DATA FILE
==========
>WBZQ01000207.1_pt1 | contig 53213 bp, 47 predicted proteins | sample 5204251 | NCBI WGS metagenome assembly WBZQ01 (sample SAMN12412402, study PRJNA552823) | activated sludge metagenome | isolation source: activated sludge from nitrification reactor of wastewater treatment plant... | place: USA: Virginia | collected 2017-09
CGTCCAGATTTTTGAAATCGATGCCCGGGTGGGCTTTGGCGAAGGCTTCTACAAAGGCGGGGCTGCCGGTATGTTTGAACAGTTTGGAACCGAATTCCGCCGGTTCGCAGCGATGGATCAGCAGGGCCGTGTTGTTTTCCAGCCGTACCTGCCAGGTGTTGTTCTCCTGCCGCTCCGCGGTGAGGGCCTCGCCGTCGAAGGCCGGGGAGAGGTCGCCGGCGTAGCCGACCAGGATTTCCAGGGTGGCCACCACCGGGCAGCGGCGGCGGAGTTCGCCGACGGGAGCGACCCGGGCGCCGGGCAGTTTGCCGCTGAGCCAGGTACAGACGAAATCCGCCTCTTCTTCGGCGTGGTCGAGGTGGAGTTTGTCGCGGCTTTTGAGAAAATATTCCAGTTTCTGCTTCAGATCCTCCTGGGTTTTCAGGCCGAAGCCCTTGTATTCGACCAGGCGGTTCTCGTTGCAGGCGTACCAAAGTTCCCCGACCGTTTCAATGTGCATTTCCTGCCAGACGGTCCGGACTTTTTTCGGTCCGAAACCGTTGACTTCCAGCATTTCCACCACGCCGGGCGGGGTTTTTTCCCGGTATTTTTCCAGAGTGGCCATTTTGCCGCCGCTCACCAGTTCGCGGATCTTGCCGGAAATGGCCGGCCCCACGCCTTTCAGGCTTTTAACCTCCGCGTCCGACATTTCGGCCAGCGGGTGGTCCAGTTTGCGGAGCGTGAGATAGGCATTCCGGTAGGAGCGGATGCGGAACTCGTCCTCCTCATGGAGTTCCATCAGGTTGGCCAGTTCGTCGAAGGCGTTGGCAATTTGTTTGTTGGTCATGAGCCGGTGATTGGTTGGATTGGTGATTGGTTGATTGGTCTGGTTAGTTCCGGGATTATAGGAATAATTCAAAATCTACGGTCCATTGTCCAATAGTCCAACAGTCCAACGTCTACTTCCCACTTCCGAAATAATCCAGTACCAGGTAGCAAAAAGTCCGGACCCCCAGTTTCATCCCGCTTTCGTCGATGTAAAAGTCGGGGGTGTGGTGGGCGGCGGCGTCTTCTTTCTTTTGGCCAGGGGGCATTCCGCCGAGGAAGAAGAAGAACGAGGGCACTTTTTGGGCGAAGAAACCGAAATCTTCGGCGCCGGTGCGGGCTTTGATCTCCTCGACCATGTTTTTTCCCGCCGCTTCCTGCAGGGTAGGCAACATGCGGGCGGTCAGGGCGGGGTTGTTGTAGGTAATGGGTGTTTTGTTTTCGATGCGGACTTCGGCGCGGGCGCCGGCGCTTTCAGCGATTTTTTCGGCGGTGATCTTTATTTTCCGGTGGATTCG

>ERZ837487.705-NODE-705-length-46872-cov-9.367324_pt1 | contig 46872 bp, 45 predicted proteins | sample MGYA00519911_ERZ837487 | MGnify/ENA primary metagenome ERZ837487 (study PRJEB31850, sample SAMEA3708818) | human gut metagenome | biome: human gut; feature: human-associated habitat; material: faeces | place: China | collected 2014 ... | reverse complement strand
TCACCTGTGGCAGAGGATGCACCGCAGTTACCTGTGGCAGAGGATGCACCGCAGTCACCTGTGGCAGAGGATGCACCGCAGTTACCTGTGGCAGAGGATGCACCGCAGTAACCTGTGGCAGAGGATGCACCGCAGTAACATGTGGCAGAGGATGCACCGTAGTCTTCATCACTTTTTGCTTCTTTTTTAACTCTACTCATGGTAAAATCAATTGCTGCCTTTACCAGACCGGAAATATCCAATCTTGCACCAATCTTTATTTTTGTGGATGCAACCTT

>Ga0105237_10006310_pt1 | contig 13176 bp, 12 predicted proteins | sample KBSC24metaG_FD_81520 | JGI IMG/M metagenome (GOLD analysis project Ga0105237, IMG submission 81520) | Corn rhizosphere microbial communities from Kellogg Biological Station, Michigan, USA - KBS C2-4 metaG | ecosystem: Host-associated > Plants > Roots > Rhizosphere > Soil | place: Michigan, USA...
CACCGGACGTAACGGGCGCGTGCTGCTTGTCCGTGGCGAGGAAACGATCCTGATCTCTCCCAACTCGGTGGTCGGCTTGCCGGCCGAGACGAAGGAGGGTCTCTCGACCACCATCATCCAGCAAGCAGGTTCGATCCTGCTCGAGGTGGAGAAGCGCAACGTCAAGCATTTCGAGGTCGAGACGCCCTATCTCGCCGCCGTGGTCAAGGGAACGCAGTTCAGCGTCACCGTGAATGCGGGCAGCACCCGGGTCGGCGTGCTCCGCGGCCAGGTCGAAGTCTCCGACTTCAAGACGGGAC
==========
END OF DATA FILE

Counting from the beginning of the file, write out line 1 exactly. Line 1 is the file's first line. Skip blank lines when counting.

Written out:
>WBZQ01000207.1_pt1 | contig 53213 bp, 47 predicted proteins | sample 5204251 | NCBI WGS metagenome assembly WBZQ01 (sample SAMN12412402, study PRJNA552823) | activated sludge metagenome | isolation source: activated sludge from nitrification reactor of wastewater treatment plant... | place: USA: Virginia | collected 2017-09